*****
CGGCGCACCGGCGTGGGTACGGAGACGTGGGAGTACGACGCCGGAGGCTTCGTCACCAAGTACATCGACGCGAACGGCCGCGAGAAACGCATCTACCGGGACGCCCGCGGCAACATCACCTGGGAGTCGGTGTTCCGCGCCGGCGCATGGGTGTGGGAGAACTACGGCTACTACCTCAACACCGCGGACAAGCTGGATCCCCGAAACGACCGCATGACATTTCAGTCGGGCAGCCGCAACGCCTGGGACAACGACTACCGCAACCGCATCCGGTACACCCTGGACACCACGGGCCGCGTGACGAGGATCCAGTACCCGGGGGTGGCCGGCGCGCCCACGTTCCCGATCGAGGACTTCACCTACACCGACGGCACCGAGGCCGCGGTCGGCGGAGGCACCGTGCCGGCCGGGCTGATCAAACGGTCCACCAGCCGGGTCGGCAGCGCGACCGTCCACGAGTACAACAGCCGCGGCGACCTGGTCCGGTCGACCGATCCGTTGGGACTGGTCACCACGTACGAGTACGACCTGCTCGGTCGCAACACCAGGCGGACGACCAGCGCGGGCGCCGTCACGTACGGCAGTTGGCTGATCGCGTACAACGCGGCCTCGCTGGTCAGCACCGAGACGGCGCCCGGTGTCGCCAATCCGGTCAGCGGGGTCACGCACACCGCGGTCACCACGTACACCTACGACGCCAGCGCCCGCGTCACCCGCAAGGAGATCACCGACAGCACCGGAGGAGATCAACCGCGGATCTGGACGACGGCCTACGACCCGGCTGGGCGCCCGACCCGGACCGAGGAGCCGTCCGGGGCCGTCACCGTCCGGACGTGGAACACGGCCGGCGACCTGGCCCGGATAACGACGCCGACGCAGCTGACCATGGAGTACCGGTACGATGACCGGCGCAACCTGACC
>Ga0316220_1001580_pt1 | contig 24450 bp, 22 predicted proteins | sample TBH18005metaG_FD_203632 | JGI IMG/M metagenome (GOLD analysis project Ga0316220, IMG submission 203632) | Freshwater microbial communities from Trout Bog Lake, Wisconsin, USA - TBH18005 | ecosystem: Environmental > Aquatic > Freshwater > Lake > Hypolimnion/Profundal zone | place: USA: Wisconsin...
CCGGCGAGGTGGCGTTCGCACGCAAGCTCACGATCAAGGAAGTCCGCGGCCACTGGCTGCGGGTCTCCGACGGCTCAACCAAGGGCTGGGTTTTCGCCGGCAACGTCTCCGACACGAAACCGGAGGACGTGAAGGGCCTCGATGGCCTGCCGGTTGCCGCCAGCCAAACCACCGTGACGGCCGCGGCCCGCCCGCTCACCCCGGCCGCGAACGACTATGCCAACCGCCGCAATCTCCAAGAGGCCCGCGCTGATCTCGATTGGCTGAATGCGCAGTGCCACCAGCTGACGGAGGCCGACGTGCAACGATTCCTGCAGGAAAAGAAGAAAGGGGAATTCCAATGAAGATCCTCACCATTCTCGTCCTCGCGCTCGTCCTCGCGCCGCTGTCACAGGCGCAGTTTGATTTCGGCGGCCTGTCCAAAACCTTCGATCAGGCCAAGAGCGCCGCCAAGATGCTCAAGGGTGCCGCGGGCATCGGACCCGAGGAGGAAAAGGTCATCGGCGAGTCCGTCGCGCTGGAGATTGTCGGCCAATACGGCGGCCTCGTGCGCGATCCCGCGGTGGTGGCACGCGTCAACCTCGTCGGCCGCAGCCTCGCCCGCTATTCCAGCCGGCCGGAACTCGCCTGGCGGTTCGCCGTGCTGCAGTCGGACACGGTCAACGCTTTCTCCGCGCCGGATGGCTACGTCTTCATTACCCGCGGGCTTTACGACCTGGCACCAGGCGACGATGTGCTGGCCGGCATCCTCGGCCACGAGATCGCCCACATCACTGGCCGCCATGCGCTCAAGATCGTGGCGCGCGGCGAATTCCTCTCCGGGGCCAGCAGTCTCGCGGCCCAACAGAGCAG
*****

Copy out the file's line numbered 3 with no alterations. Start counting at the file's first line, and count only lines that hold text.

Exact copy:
CCGGCGAGGTGGCGTTCGCACGCAAGCTCACGATCAAGGAAGTCCGCGGCCACTGGCTGCGGGTCTCCGACGGCTCAACCAAGGGCTGGGTTTTCGCCGGCAACGTCTCCGACACGAAACCGGAGGACGTGAAGGGCCTCGATGGCCTGCCGGTTGCCGCCAGCCAAACCACCGTGACGGCCGCGGCCCGCCCGCTCACCCCGGCCGCGAACGACTATGCCAACCGCCGCAATCTCCAAGAGGCCCGCGCTGATCTCGATTGGCTGAATGCGCAGTGCCACCAGCTGACGGAGGCCGACGTGCAACGATTCCTGCAGGAAAAGAAGAAAGGGGAATTCCAATGAAGATCCTCACCATTCTCGTCCTCGCGCTCGTCCTCGCGCCGCTGTCACAGGCGCAGTTTGATTTCGGCGGCCTGTCCAAAACCTTCGATCAGGCCAAGAGCGCCGCCAAGATGCTCAAGGGTGCCGCGGGCATCGGACCCGAGGAGGAAAAGGTCATCGGCGAGTCCGTCGCGCTGGAGATTGTCGGCCAATACGGCGGCCTCGTGCGCGATCCCGCGGTGGTGGCACGCGTCAACCTCGTCGGCCGCAGCCTCGCCCGCTATTCCAGCCGGCCGGAACTCGCCTGGCGGTTCGCCGTGCTGCAGTCGGACACGGTCAACGCTTTCTCCGCGCCGGATGGCTACGTCTTCATTACCCGCGGGCTTTACGACCTGGCACCAGGCGACGATGTGCTGGCCGGCATCCTCGGCCACGAGATCGCCCACATCACTGGCCGCCATGCGCTCAAGATCGTGGCGCGCGGCGAATTCCTCTCCGGGGCCAGCAGTCTCGCGGCCCAACAGAGCAG